Back to Journals » Drug Design, Development and Therapy » Volume 8

Synthesis and characterization of a glycine- modified heptamethine indocyanine dye for in vivo cancer-targeted near-infrared imaging

Authors Liu T, Luo S, Wang Y, Tan X, Qi Q, Shi C

Received 13 April 2014

Accepted for publication 15 May 2014

Published 9 September 2014 Volume 2014:8 Pages 1287—1297


Checked for plagiarism Yes

Review by Single-blind

Peer reviewer comments 2

Tao Liu,1 Shenglin Luo,1 Yang Wang,1 Xu Tan,1 Qingrong Qi,2 Chunmeng Shi1

1Institute of Combined Injury, State Key Laboratory of Trauma, Burns and Combined Injury, Chongqing Engineering Research Center for Nanomedicine, College of Preventive Medicine, Third Military Medical University, Chongqing, People's Republic of China; 2Key Laboratory of Drug-Targeting and Drug-Delivery Systems of the Ministry of Education, Department of Medicinal Chemistry, West China School of Pharmacy, Sichuan University, Chengdu, People's Republic of China

Abstract: Near-infrared (NIR) fluorescent sensors have emerged as promising molecular tools for cancer imaging and detection in living systems. However, cancer NIR fluorescent sensors are very challenging to develop because they are required to exhibit good specificity and low toxicity as an eligible contrast agent. Here, we describe the synthesis of a new heptamethine indocyanine dye (NIR-27) modified with a glycine at the end of each N-alkyl side chain, and its biological characterization for in vivo cancer-targeted NIR imaging. In addition to its high specificity, NIR-27 also shows lower cytotoxicity than indocyanine green, a nonspecific NIR probe widely used in clinic. These characteristics suggest that NIR-27 is a promising prospect as a new NIR fluorescent sensor for sensitive cancer detection.

Keywords: near-infrared (NIR), heptamethine dye, cancer-targeted imaging

Creative Commons License This work is published and licensed by Dove Medical Press Limited. The full terms of this license are available at and incorporate the Creative Commons Attribution - Non Commercial (unported, v3.0) License. By accessing the work you hereby accept the Terms. Non-commercial uses of the work are permitted without any further permission from Dove Medical Press Limited, provided the work is properly attributed. For permission for commercial use of this work, please see paragraphs 4.2 and 5 of our Terms.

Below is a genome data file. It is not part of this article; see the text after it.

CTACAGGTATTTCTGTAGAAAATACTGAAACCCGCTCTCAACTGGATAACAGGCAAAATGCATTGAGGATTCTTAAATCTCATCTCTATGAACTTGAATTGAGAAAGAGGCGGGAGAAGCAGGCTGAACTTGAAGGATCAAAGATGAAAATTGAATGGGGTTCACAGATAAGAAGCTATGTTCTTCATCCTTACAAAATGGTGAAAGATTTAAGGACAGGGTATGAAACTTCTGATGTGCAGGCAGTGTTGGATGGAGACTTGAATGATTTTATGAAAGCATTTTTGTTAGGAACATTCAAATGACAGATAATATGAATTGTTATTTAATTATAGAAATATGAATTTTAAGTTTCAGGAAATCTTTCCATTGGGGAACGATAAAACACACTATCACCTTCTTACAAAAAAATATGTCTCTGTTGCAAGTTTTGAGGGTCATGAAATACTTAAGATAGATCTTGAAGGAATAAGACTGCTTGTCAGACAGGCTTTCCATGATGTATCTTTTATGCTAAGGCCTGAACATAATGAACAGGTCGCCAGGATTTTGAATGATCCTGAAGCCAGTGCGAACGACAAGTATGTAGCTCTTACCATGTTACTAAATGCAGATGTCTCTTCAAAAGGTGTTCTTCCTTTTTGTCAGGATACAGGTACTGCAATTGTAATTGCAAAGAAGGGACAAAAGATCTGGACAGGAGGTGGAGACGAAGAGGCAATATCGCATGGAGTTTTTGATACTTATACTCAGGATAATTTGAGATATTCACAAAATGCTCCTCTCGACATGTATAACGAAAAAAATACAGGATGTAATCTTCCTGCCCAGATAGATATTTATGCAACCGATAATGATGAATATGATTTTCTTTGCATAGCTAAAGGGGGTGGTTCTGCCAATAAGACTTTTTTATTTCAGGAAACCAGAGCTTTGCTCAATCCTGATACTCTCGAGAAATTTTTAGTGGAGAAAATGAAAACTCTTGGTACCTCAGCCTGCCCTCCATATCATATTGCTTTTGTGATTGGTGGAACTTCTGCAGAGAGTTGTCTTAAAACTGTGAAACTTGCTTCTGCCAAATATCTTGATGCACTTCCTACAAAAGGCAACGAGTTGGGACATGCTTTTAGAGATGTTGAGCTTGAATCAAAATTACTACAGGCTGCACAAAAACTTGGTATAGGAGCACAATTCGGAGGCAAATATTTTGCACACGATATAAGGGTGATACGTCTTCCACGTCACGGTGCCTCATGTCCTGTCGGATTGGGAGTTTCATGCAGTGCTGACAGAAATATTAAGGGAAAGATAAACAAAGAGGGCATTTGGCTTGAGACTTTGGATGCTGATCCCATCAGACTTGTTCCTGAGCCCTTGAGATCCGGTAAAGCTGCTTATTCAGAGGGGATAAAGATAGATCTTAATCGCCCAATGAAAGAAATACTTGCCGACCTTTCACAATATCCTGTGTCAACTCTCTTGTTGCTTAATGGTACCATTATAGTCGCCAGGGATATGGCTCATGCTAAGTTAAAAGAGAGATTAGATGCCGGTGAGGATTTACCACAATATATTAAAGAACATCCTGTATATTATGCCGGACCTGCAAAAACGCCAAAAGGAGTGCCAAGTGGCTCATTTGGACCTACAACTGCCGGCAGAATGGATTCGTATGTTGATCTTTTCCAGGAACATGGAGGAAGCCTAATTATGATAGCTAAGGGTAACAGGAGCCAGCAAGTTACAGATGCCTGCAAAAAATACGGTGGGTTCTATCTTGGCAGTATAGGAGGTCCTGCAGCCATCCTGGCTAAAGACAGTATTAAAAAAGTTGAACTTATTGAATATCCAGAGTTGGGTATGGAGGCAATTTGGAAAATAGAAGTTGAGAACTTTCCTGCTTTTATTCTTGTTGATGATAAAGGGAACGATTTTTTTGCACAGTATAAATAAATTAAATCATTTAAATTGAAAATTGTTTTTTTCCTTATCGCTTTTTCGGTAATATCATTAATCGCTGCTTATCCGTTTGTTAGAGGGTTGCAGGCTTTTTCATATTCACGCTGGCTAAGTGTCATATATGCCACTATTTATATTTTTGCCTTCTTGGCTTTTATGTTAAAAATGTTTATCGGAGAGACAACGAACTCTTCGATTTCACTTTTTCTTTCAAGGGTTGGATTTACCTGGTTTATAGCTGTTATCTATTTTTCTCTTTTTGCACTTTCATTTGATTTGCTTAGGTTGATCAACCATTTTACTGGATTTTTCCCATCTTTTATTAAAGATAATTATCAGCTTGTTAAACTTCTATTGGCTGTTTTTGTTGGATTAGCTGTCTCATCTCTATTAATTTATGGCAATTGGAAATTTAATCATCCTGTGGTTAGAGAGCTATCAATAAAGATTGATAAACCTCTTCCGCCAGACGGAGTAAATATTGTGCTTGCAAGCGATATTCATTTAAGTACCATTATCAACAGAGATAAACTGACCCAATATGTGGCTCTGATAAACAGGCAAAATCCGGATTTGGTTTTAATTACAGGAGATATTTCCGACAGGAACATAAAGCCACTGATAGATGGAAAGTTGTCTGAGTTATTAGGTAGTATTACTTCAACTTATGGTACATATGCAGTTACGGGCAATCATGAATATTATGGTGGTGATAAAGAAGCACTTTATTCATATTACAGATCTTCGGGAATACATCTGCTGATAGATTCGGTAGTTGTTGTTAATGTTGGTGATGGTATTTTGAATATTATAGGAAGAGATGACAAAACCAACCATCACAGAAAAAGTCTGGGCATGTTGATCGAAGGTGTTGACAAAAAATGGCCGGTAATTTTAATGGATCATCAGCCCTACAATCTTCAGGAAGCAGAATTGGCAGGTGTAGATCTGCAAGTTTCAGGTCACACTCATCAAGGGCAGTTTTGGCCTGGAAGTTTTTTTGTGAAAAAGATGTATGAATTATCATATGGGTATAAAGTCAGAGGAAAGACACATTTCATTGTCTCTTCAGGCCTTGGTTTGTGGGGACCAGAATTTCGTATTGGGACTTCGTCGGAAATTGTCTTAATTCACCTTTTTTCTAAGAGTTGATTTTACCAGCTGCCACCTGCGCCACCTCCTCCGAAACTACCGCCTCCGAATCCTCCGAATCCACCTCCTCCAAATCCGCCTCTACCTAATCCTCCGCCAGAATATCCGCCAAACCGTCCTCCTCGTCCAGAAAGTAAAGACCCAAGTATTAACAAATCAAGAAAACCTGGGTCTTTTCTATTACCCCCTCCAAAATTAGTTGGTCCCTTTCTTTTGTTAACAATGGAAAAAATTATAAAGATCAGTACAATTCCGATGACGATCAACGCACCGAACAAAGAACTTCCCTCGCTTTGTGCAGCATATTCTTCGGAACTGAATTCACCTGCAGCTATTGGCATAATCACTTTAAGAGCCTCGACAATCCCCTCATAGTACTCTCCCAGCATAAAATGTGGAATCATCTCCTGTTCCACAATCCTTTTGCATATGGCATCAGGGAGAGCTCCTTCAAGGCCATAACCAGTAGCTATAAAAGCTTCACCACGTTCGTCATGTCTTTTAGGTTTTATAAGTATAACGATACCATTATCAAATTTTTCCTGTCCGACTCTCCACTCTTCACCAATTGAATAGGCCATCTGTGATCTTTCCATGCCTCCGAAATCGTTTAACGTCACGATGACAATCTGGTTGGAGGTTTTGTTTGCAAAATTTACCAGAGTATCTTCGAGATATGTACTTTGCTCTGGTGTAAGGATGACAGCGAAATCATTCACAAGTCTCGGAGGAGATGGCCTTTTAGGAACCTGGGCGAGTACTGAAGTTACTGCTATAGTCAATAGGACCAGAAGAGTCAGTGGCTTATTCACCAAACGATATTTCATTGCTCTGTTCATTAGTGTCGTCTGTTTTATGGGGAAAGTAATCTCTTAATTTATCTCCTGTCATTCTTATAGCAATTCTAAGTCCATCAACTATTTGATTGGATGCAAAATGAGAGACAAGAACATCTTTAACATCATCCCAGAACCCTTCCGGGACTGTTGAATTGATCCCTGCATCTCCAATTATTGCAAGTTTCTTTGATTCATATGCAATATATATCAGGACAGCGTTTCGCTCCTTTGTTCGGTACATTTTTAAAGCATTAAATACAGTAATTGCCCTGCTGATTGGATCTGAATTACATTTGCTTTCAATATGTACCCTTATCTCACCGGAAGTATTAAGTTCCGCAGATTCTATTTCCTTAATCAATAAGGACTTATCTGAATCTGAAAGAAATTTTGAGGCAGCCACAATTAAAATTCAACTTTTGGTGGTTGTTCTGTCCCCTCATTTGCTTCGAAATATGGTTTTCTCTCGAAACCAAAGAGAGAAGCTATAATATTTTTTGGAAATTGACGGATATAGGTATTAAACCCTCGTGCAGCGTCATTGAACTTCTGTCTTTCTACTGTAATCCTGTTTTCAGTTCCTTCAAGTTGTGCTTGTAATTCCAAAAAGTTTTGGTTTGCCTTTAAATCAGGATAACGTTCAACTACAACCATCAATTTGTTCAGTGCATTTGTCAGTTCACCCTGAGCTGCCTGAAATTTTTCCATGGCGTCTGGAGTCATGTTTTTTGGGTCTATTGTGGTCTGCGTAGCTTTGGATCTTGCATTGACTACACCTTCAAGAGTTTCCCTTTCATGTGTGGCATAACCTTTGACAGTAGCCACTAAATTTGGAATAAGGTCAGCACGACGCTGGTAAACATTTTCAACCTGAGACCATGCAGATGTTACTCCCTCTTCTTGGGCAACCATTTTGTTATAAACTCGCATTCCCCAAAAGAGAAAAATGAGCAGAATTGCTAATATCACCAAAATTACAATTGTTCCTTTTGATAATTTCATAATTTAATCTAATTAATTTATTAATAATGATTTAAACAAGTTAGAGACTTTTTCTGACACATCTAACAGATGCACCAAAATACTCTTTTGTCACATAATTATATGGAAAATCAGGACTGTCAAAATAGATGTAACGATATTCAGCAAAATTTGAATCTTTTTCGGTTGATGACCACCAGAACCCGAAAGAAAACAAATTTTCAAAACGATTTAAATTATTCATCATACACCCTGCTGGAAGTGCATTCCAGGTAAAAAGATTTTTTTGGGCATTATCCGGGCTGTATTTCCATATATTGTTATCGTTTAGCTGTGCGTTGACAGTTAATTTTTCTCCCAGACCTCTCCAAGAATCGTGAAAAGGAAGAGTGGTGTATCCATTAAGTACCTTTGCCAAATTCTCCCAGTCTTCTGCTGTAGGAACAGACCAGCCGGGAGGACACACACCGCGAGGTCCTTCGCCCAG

Download Article [PDF]  View Full Text [HTML][Machine readable]


Readers of this article also read:

Green synthesis of water-soluble nontoxic polymeric nanocomposites containing silver nanoparticles

Prozorova GF, Pozdnyakov AS, Kuznetsova NP, Korzhova SA, Emel’yanov AI, Ermakova TG, Fadeeva TV, Sosedova LM

International Journal of Nanomedicine 2014, 9:1883-1889

Published Date: 16 April 2014

Methacrylic-based nanogels for the pH-sensitive delivery of 5-Fluorouracil in the colon

Ashwanikumar N, Kumar NA, Nair SA, Kumar GS

International Journal of Nanomedicine 2012, 7:5769-5779

Published Date: 15 November 2012

A novel preparation method for silicone oil nanoemulsions and its application for coating hair with silicone

Hu Z, Liao M, Chen Y, Cai Y, Meng L, Liu Y, Lv N, Liu Z, Yuan W

International Journal of Nanomedicine 2012, 7:5719-5724

Published Date: 12 November 2012

Cross-linked acrylic hydrogel for the controlled delivery of hydrophobic drugs in cancer therapy

Deepa G, Thulasidasan AK, Anto RJ, Pillai JJ, Kumar GS

International Journal of Nanomedicine 2012, 7:4077-4088

Published Date: 27 July 2012

Crystallization after intravitreal ganciclovir injection

Pitipol Choopong, Nattaporn Tesavibul, Nattawut Rodanant

Clinical Ophthalmology 2010, 4:709-711

Published Date: 14 July 2010